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December 14, 2016
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July 31, 2003
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June 5, 1971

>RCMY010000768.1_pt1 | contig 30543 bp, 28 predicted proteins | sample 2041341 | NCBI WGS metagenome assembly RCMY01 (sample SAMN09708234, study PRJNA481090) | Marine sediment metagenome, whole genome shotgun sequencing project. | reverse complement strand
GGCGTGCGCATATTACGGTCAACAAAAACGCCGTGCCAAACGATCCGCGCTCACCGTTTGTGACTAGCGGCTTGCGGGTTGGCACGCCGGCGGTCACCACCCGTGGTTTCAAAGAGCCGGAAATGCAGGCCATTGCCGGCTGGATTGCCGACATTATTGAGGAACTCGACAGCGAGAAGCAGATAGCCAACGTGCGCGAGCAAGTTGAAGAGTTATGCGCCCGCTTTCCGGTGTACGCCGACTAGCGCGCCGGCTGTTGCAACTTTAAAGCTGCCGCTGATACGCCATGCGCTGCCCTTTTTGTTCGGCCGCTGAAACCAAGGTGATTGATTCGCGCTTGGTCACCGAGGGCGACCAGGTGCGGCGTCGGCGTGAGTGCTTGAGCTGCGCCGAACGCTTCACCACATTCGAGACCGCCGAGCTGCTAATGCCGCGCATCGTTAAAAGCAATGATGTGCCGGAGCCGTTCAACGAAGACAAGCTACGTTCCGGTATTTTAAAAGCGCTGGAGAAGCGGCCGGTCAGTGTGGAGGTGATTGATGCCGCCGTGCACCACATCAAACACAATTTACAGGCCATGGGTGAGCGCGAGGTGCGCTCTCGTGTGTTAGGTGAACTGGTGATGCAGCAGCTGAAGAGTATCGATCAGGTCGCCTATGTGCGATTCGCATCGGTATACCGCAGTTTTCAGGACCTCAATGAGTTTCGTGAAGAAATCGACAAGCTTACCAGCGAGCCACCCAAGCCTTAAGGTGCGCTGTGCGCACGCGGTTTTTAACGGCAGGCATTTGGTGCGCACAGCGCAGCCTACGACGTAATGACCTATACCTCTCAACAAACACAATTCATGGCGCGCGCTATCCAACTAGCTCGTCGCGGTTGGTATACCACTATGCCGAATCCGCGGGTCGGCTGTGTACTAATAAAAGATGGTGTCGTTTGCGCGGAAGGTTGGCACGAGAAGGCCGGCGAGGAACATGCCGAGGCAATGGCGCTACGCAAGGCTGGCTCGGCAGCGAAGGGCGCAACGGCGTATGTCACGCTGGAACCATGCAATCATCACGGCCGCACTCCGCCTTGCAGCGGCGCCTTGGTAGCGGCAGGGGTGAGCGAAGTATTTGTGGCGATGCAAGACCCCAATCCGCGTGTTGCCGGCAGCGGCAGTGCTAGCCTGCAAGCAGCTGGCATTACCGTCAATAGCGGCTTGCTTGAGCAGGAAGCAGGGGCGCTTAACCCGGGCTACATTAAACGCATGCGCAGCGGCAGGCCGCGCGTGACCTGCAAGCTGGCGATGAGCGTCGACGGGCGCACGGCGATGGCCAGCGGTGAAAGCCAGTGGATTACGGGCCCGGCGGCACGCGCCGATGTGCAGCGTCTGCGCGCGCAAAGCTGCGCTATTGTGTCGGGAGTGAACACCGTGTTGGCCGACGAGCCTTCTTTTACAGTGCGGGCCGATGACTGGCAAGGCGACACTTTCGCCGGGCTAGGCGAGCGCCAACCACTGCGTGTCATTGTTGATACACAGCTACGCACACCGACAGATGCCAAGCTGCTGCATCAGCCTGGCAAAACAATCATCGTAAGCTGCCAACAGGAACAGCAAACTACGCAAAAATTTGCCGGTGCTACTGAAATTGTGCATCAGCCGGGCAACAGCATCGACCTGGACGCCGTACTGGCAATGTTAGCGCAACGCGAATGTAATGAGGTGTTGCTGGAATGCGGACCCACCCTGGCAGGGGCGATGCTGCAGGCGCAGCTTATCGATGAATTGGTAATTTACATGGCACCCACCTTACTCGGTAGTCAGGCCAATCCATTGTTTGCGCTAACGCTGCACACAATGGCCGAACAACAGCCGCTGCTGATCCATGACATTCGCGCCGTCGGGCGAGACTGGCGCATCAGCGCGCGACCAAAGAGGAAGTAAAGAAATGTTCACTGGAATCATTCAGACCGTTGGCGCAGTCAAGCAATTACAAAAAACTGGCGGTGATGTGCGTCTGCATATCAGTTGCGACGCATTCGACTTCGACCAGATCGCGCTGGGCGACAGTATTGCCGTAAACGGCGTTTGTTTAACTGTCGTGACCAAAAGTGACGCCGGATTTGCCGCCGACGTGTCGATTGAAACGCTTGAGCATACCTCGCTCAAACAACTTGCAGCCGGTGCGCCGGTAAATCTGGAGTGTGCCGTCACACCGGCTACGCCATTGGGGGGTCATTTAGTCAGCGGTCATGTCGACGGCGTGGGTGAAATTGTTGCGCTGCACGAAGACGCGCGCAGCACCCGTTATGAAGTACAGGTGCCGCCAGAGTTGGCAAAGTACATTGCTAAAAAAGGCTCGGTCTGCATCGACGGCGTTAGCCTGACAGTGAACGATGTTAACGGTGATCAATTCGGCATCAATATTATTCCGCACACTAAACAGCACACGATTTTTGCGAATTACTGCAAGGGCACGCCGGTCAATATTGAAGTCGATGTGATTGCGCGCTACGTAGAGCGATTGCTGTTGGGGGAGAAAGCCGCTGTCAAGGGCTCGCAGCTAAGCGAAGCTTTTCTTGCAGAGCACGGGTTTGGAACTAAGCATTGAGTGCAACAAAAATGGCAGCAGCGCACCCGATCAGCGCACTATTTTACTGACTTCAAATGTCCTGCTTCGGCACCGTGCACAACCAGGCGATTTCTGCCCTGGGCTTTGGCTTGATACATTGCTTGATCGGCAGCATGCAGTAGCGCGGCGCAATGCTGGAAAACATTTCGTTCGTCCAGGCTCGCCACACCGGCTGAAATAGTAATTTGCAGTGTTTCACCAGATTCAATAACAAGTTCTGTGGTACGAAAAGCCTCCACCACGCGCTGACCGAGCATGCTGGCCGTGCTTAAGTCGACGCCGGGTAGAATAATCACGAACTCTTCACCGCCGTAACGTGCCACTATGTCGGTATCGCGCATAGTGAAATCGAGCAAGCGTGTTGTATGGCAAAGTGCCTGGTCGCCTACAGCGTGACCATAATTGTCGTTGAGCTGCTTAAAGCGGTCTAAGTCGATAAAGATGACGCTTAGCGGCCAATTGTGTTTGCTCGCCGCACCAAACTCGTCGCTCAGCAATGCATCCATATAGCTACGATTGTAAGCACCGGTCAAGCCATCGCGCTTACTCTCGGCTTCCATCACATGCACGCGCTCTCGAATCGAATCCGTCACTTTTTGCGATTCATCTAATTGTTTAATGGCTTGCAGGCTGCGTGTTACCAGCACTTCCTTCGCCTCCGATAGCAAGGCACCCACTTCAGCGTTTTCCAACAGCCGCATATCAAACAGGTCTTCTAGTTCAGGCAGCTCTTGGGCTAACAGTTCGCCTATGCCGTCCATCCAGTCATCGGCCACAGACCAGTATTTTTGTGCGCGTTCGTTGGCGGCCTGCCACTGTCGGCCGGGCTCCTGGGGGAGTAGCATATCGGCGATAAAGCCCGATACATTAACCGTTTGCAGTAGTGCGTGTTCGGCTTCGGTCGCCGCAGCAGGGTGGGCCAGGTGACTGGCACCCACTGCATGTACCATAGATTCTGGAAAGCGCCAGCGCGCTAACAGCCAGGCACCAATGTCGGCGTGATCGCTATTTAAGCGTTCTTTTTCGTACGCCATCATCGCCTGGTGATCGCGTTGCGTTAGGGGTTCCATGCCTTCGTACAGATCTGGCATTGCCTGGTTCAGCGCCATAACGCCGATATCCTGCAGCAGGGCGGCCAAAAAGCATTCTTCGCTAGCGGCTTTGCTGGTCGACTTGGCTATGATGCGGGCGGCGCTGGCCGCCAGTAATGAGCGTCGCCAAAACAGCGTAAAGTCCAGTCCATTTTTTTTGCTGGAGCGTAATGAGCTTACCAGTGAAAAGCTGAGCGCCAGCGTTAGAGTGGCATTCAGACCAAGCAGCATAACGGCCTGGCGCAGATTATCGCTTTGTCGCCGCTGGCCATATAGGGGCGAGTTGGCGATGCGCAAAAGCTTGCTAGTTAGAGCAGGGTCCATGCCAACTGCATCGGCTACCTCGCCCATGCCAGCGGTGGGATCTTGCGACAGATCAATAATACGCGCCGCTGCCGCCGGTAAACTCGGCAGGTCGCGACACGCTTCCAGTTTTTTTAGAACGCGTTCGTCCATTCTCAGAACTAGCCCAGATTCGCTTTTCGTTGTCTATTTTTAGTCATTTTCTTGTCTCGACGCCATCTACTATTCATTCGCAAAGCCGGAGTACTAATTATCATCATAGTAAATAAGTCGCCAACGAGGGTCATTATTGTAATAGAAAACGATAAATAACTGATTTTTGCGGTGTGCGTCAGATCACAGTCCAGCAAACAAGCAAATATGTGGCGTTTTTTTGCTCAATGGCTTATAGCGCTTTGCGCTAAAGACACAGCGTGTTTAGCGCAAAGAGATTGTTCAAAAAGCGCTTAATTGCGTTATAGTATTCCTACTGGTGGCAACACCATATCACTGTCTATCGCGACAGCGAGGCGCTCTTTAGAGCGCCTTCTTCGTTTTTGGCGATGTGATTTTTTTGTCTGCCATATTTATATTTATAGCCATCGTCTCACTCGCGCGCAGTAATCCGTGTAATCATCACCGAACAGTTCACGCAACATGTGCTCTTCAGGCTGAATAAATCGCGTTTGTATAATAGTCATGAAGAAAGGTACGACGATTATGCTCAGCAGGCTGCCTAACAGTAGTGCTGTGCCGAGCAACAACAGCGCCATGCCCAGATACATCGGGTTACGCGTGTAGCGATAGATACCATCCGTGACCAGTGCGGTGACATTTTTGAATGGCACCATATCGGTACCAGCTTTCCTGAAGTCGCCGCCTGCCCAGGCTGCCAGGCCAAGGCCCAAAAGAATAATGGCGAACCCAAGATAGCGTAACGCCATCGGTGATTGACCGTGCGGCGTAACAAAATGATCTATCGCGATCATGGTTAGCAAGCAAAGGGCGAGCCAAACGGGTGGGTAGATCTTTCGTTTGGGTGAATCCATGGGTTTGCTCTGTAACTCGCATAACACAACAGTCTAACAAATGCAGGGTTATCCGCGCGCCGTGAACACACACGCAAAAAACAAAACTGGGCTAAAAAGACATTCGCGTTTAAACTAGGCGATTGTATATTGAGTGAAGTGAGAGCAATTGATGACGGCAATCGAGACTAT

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Approved For Release 2003/08/21 : CIA-RDP79T00975A0 - DIRECTORATE OF INTELLIGENCE Central Intelligence Bulletin State Department review completed Secret N?_ 040 25X1 5 June 1971 Approved For Release 2003/08/21 : CIA-RDP79T00975AO19200050001-3 25X1 Approved For Release 2003/08/21 : CIA-RDP79T00975AO19200050001-3 Approved For Release 2003/08/21 : CIA-RDP79T00975AO19200050001-3 Approved For Release 2003h%gR&A-RDP79T00975A019200050001-3 No. 0134/71 5 June 1971 Central Intelligence Bulletin CONTENTS EAST PAKISTAN: Economic activity remains well below normal. Page 1) USSR-CANADA: Wheat purchase. (Page 2) BOLIVIA: Campaign against US military advisers. (Page 4) INDIA: Offshore oil hopes have not been borne out. Page 5) GUINEA: President Toure continues to be occupied with threats to his government. (Page 6) BULGARIA-CHILE: Credit agreement (Page 11) USSR: Krivak-class destroyer (Page 11) 25X1 DOMINICAN REPUBLIC - US: Page 2 Sugar quota reduction Increasing living costs (Page 12) USSR - OUTER SPACE: Moon treaty (Page 13) Approved For Release 2003/ JArRDP79T00975A019200050001-3 Approved For Release 200352:k'1I-RDP79T00975A019200050001-3 EAST PAKISTAN: Economic activity remains well below normal an prospects for the future are dis- mal. The US consul in Dacca reports that economic recovery seems to have reached a plateau. Prices of most commodities in the capital have stabilized at about 20 to 30 percent above prehostility levels, and would be even higher if the population in Dacca were not down to about half that of normal times. Businessmen stress that no progress is possible un- til a political solution is found and a sense of security restored to the community. In the jute industry--the east wing's most im- portant--only 7,000 of 25,000 looms are in operation. These are being used for only one shift, and the use of new, untrained labor has brought down efficiency. The May production of jute goods was only 5 to 10 percent of normal, and production in June is not ex- pected to be much higher. Food remains the key problem; starvation al- ready may be occurring in some areas hit by the cy- clone in 1970. Fragmentary reporting from CARE representatives, priests, missionaries, and Bengali travelers indicates that food was critically short in early May in those areas, and there are no signs that Islamabad has taken action or even made any serious plans to overcome distribution problems. There are increasing external pressures on the gov- ernment to provide emergency relief to the cyclone- affected areas and to allow foreign observers to visit there. Central Intelligence Bulletin 25X1 Approved For Release 2003/r4'/g-1'- Ik-RDP79T00975A019200050001-3 Approved For Release 2003/08/21 EC JA;P , 79T00975A019200050001-3 USSR-CANADA: Moscow has purchased about 3.5 million tons of Canadian wheat worth $235 million, according to an announcement by a Canadian wheat board official. The purchase comes in the wake of Canadian Prime Minister Trudeau's recent visit to Moscow, during which the. USSR promised Ottawa preferential consideration as a source of any wheat imports. A sale of this magnitude will be used by supporters of Prime Minister Trudeau to demonstrate the value of pursuing an "independent" foreign policy and will help attenuate growing criticism of his recent trip. The contract includes a balance of about one million tons the USSR was obligated to buy under a 1966 agree- ment. Although the USSR has achieved excellent wheat harvests in recent years, purchases of Canadian wheat are a convenient way to meet its increasing commit- ments to Eastern Europe, Cuba, and North Vietnam without draining its own stockpiles. 5 Jun 71 Central Intelligence Bulletin 25X1 Approved For Release 2003/08/21 : CIA-RDP79T00975A019200050001-3 SECRET 25X1 Approved For Release 2003/08/21 : CIA-RDP79T00975AO19200050001-3 Approved For Release 2003/08/21 : CIA-RDP79T00975AO19200050001-3 Approved For Release 2003/0cCTi-=RDP79T00975A019200050001-3 BOLIVIA: An incipient leftist campaign to expel the US M-il Lary Assistance Advisory Group (MAAG) is unlikely to meet with strong opposition from the gov- ernment or military hierarchy. On 2 June President Torres told Ambassador Sir- acusa that in the absence of a Military Assistance Program there would be no point in having a US mili- tary mission in the country. Although the program is being phased out, there is considerable materiel in the pipeline to Bolivia. After meeting with the President later that day, Army Commander Luis Reque-Teran reportedly commented to the press that any statement on the mission's presence should be made after an analysis of its "advantages and disadvantages" for Bolivia. The army commander's failure to take a strong public stand in defense of the MAAG may reflect a lack of self-confidence among senior military officers, and a reluctance to risk political attack from the left. 25X1 5 Jun 71 Central Intelligence Bulletin Approved For Release 2003/08/2~6ii -U79T00975A019200050001-3 Approved For Release 2003/c W,. t ' DP79T00975A019200050001-3 INDIA: India's earlier hopes for a significant oil s rice at Aliabet in the Gulf of Cambay, India's first offshore venture, have not been borne out. According to the Indian press, only a "thin" oil-bearing structure with an undesirable type of crude was found in shallow water using Soviet equip- ment. Russian advisers nevertheless have suggested that a new well should be drilled in a different direction and angle in the hope that the oil-bear- ing belt will be much thicker at other points. Such drilling will be delayed until the end of monsoon in October and will require the help of more Russian technicians. This setback dims hopes for reduced crude im- ports, which have been increasing by more than ten percent per year. Last year India spent about $140 million in scarce foreign exchange for such imports, and the recent price increases of Persian Gulf crudes will raise this cost immediately by about one fourth. 5 Jun 71 Central. Intelligence Bulletin 5 25X1 Approved For Release 2003/09' th F2DP79T00975A019200050001-3 Approved For Release 2003/08/21Sil9TO0975AO19200050001-3 GUINEA: President Toure continues to be pre- occupied with internal and external threats to his government. Toure's obsession with security was again re- flected Thursday when a high Guinean official re- vealed that arrests of suspected domestic enemies are continuing. Included in recent arrests were the secretary general of the government and high- level regional officials whom Toure believes are part of a larger "fifth column" in league with for- eign powers. Guinea remains under a state of emer- gency declared last November following the Portu- guese-led armed attack on Conakry. Under its pro- visions, the movement of Guineans and foreigners,. including diplomats, is tightly controlled. Since the raid last November, Toure has used. almost every public and private occasion to warn Guineans:and friendly governments that new attacks were being planned. In addition to Portugal, he has singled out West Germany, with which he broke relations last January, as the main plotter. Two African states, Senegal and Ivory Coast, also are under attack from Toure for allegedly aiding the "imperialists" by providing bases for "mercenaries" and allowing recruiting on their territory of anti- Guinean exiles. To help forestall the attacks he believes will come, Toure has publicized an order that prisoners now held for complicity in last year's raid be shot at the first sign of an inva- sion. Charges of anti-Guinean plotting also have been leveled at France; "private French groups" and the French intelligence apparat headed by Jacques Foccart have been cited as the specific culprits. By avoiding direct accusations against the French Government itself, Toure may wish to allow for the possible resumption of a thaw in French-Guinean relations noted last fall. (continued) 5 Jun 71 Central Intelligence Bulletin Approved For Release 2003/08/21 `RB1 9T00975A019200050001-3 Approved For Release 2003/0~Act1A=RDP79TO0975AO19200050001-3 There is no independent evidence that new for- eign-backed attacks on Guinea are imminent. Portu- gal, however, probably maintains contacts with the elements of the anti-Toure National Liberation Front of Guinea (FLNG) that were also involved in the No- vember operation. 5 Jun 71 Central Intelligence Bulletin 7 25X1 Approved For Release 2003/0?g 'CIXX 1kDP79T00975A019200050001-3 25X1 Approved For Release 2003/08/21 : CIA-RDP79T00975AO19200050001-3 Next 1 Page(s) In Document Exempt Approved For Release 2003/08/21 : CIA-RDP79T00975AO19200050001-3 Approved For Release 2003/08/gt jfpP79T00975A019200050001-3 Torpedo Tubes 25X1 Approved For Release 2003/08RFP79T00975A019200050001-3 Approved For Release 2003 (22R]EfK-RDP79T00975AO19200050001-3 BULGARIA-CHILE: Sofia has extended a 12-year $20-million credit to Chile for the purchase of un- specified equipment, according to press reports from Santiago. The agreement:, which was signed during a visit to Santiago by a 1.2-man Bulgarian delegation touring several South American countries, permits some repayment in Chilean goods, including finished and semifinished products. Reports during the nego- tiations suggested that the credit would be used for medical supplies and equipment. A high-level Chilean technical delegation expected to visit Sofia in mid- July probabl will discuss implementation of the agreement USSR: The first of the new Soviet Krivak-class guided-missile destroyers left the Baltic on 2 June and appears to be headed for the Mediterranean. A large new type of replenishment ship, the first Soviet support ship equipped to provide rapid under-way re- plenishment, is making its maiden voyage with the Krivak. The destroyer probably will enter the Black Sea for trials of its new ASW systems and its surface- to-surface and surface-to-air missiles. Central Intelligence Bulletin 25X1 25X1 Approved For Release 200 3 kRE1- RDP79T00975A019200050001-3 Approved For Release 2003/0812?? 11? 79T00975A019200050001-3 DOMINICAN REPUBLIC - US: Proposed US sugar legislation would cut the Dominican Republic's sugar export quota in the preferential US market during 1972-74. Under the legislation the quota would be 520,000 short tons--nearly ten percent lower than the already reduced 1971 level.. The Dominican Re- public is unusually dependent upon sales to the US sugar market. During 1.968-70 sugar exports to the US accounted for nearly half the value of its total exports. Because the Dominican Republic's proposed quota is substantially below the 690,000 short tons averaged during 1968-70 and the 700,000 tons it had planned on, its sugar industry will face either grow- ing stockpiles or production cutbacks. NIGERIA: Living costs in urban areas are con- tinuing to climb, creating a potentially explosive situation for the military government. The prices of staple foods--ground cassava, rice, and beans-- have doubled in the last year, and increases in other food prices averaged between 25 and 50 percent. Al- though a smaller than usual harvest this year will not lead to a serious food shortage, it will drive up prices even more. The cost of housing also is climbing as a result of the increased demand for city dwellings and growing construction expenses. Landlords are currently seeking to raise rents up to 100 percent when filling vacancies. A cost-of- Living salary increase granted to lower income workers last December has been absorbed by increased prices and another award probably will be recommended this summer. (continued) an 71 Central Intelligence Bulletin 25X1 25X1 Approved For Release 2003/08/2$1 I bW79T00975A019200050001-3 Approved For Release 2003/08/gEP79T00975A019200050001-3 C USSR - OUTER SPACE: The Soviets have drafted a treaty on peaceful utilization of the moon and plan to place it on the agenda of the fall session of the UN General Assembly. Analysis of the text indicates that it basically covers the same subjects as the 1966 Outer Space Treaty and does so in simi- lar fashion. The timing of this move---coming only a few days before a UN subcommittee reconvenes in Geneva to consider the space liability, convention--- and its lack of new substance suggest that Moscow's primary motive may be to divert attention from its intransigent position that has prevented completion of the convention. The Soviets do not want to accept binding arbitration in the convention, which is de- signed to provide compensation for damage caused by errant space vehicles. 5 Jun 71 Central Intelligence Bulletin 25X1 Approved For Release 2003/08/gtE*j P79T00975A019200050001-3 SeCie "oved For Release 2003/08/21 : CIA-RDP79T00975AO19200050001-3 Secret Approved For Release 2003/08/21 : CIA-RDP79T00975AO19200050001-3